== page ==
Loneliness

For the first time, Members of Parliament, policy makers and a number of leading organisations and charities have come together to expose the growing crisis of loneliness and find ways to tackle it.  Before her tragic death almost one year ago, my former colleague Jo Cox recognised this in her constituency and took the first steps towards setting up the Jo Cox Commission on Loneliness.  The Commission aims to highlight the problem of loneliness and act as a ‘call to action’ to mobilise the public to help themselves. 

Loneliness doesn’t discriminate, it affects all age groups, young and old alike. A survey by Action for Children found that 43% of their 17-25 year old service users had experienced loneliness, and that of the same group less than half said they felt loved.   A study by the Co-op and the British Red Cross reveals that over 9 million people in the UK across all adult ages are either always or often lonely.  That is more than the population of London.  There are other similarly sobering statistics from other organisations such as Sense which show that up to 50% of disabled people will be lonely on any given day and a report for Carers UK revealed that 8 out of 10 carers felt lonely or isolated as a result of looking after a loved one.

I believe that we all have a responsibility at an individual, family and community level to identify people with care needs and provide support to improve their health and wellbeing.  There is no single solution that can tackle loneliness but we can all help by talking to a neighbour, visiting an old friend, or just making time for people we meet.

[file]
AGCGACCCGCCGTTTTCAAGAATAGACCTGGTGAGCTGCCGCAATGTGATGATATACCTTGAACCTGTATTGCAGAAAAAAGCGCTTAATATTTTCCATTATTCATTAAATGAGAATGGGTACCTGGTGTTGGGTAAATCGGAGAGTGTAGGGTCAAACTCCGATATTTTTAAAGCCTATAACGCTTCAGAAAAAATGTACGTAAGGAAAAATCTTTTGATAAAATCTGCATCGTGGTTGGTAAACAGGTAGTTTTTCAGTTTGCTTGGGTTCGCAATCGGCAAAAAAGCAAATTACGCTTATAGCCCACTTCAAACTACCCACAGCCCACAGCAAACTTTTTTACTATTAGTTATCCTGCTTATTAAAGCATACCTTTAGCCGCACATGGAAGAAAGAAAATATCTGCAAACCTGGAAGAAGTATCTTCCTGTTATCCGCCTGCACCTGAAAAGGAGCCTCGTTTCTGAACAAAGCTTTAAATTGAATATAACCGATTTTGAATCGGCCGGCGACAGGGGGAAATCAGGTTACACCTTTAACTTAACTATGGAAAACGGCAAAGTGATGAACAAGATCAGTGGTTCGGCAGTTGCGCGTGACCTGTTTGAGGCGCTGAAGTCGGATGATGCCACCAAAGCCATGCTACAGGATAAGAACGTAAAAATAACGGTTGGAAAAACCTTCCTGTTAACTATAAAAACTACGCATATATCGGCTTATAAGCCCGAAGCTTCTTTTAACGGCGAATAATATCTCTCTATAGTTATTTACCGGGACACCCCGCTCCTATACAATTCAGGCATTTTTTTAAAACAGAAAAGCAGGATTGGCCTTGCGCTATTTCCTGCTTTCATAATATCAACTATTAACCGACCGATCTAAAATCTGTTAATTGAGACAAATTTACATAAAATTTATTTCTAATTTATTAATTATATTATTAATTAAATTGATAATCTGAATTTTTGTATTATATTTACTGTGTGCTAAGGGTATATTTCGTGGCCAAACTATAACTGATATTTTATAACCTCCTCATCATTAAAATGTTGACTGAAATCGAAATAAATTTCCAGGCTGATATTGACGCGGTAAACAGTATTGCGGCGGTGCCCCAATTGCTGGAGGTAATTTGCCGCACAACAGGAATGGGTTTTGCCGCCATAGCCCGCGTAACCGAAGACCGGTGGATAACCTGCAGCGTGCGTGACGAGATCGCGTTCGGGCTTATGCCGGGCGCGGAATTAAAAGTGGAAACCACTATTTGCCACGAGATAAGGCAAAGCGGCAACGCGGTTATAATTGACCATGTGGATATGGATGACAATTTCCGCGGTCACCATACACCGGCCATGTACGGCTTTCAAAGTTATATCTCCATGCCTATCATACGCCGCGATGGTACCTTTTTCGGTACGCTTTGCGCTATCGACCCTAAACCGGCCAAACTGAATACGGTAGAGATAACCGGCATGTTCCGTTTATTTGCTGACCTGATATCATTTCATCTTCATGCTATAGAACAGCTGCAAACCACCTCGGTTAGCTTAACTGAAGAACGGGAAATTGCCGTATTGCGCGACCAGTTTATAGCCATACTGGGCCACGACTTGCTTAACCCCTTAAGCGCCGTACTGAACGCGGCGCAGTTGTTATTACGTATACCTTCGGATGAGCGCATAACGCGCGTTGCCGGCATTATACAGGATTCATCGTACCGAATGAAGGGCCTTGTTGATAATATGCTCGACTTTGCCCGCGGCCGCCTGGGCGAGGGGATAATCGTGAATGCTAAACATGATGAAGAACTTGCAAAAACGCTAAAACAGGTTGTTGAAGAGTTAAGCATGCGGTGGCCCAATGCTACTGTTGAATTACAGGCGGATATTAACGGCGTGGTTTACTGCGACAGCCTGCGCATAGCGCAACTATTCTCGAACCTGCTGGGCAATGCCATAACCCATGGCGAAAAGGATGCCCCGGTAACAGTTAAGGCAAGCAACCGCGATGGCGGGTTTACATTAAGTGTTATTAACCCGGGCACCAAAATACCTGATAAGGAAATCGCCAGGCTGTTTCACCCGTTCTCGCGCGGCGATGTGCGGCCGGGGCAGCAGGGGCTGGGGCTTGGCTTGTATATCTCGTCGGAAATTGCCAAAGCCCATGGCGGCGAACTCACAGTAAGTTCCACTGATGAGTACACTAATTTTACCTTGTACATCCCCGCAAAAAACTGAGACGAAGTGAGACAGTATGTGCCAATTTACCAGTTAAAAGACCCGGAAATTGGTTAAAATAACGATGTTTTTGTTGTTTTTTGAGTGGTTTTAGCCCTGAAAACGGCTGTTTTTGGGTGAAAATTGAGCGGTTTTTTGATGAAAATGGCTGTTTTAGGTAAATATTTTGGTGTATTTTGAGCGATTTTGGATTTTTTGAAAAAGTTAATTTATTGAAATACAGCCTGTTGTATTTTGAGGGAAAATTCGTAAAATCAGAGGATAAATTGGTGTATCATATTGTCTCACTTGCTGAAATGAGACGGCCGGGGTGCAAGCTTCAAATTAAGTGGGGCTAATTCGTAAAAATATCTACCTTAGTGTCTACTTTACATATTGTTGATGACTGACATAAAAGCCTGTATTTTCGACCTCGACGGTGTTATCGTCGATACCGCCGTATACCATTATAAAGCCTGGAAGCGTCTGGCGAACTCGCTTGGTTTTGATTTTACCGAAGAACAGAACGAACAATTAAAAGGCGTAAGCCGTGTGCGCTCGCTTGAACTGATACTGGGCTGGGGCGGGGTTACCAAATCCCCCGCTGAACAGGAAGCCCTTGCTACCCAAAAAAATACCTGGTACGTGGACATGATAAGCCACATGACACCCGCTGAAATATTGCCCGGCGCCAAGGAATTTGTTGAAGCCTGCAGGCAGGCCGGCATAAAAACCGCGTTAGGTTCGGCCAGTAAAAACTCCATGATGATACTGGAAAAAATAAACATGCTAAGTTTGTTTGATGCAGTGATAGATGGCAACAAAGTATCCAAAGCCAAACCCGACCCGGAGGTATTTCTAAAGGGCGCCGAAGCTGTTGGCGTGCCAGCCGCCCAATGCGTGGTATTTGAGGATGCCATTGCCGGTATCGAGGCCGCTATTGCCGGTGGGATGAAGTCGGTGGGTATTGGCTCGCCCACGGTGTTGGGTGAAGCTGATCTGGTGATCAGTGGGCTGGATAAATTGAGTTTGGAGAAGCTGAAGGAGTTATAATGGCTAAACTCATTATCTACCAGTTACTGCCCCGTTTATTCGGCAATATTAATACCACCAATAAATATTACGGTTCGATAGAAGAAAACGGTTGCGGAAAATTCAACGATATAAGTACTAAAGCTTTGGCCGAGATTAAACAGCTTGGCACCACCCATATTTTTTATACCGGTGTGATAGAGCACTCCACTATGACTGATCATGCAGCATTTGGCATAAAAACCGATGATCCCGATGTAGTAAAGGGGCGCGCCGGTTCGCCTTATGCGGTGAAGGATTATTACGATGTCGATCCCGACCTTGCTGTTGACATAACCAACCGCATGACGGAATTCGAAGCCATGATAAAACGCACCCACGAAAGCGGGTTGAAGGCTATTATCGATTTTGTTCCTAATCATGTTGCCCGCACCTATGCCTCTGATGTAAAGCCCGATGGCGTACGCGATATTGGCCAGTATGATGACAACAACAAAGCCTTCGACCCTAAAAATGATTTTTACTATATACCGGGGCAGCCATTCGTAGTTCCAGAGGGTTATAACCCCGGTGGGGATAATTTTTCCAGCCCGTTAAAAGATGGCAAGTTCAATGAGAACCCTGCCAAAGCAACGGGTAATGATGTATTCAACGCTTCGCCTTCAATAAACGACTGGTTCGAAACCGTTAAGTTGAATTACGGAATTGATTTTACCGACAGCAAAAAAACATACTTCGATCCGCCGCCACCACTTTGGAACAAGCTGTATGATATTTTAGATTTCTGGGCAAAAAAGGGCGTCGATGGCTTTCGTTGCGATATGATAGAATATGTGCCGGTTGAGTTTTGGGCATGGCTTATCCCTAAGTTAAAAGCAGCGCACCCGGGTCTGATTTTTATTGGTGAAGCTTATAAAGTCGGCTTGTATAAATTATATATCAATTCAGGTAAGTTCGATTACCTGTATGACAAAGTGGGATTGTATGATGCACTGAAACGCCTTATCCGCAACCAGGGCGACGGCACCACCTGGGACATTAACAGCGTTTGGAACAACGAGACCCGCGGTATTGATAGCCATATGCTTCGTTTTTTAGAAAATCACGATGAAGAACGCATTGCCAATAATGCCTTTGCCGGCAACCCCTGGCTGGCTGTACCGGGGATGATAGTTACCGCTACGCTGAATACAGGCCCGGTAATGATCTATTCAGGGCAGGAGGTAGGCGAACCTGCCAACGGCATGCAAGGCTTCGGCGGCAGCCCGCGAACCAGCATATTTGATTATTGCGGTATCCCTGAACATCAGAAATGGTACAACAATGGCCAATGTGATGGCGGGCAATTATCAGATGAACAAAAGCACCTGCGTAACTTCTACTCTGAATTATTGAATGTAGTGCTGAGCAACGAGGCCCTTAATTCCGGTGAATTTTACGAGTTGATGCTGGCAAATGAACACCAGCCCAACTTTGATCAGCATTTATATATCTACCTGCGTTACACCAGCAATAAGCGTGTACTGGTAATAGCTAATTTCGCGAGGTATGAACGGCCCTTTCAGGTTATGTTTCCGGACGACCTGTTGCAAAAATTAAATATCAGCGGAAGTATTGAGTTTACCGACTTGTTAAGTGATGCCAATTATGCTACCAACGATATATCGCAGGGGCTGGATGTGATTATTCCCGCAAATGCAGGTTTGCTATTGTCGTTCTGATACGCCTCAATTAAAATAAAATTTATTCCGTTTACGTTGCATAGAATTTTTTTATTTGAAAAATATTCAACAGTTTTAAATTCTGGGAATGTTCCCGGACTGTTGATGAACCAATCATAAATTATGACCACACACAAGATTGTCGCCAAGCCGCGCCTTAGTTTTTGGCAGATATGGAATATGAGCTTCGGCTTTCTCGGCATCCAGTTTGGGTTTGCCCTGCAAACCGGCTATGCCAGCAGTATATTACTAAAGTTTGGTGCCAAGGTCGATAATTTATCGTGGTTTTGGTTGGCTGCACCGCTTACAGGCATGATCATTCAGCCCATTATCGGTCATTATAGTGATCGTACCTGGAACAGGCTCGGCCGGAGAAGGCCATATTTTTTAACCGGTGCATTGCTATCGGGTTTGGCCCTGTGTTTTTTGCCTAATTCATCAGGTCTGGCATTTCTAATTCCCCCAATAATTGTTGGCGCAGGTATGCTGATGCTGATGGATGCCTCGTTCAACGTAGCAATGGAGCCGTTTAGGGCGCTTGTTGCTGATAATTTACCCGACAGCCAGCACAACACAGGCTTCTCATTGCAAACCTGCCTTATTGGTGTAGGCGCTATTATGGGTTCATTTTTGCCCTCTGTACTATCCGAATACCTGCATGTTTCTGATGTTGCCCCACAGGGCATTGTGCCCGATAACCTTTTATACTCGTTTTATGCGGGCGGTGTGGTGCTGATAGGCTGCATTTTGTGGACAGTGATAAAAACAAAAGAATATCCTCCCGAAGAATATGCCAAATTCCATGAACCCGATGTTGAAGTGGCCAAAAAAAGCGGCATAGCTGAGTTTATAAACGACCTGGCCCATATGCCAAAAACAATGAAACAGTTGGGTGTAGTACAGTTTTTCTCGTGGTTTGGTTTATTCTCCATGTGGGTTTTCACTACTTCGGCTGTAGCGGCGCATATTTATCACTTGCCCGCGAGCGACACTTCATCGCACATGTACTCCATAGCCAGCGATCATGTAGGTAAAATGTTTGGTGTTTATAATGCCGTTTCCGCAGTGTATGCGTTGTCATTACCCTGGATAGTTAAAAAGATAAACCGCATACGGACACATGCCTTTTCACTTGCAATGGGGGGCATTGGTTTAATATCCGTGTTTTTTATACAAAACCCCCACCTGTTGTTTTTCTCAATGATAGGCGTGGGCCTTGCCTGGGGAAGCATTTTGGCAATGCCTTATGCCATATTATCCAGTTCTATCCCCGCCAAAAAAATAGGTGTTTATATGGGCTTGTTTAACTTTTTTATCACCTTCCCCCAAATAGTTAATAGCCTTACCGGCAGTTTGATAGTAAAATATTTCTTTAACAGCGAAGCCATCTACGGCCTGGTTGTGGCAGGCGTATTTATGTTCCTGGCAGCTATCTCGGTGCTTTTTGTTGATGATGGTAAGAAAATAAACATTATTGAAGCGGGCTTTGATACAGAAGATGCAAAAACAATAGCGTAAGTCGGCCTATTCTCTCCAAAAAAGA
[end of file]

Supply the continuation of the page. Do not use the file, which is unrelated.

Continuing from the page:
Local commissioners are responsible for ensuring that health services match the needs of the population. Since 2012, local authorities have been expected to identify areas where older people suffer most acutely from loneliness to allow them to tackle the growing problem of social isolation and its harmful effects.

The Department of Health has also supported the development of a ‘digital toolkit’ for local commissioners, developed by the Campaign to End Loneliness, to support them in understanding and commissioning services to tackle loneliness and social isolation in their communities.

Although people can be lonely at any age, it is often older people it affects most.  In mid-2015 around 24% of the population of Kenilworth and Southam was aged 65 and older. Kenilworth and Southam ranked 80 out of 650 constituencies in the UK on the proportion of the population aged 65 and older, meaning it was in the top 13% of constituencies on this measure.  Some of those older people will be lonely today.  None of them should be.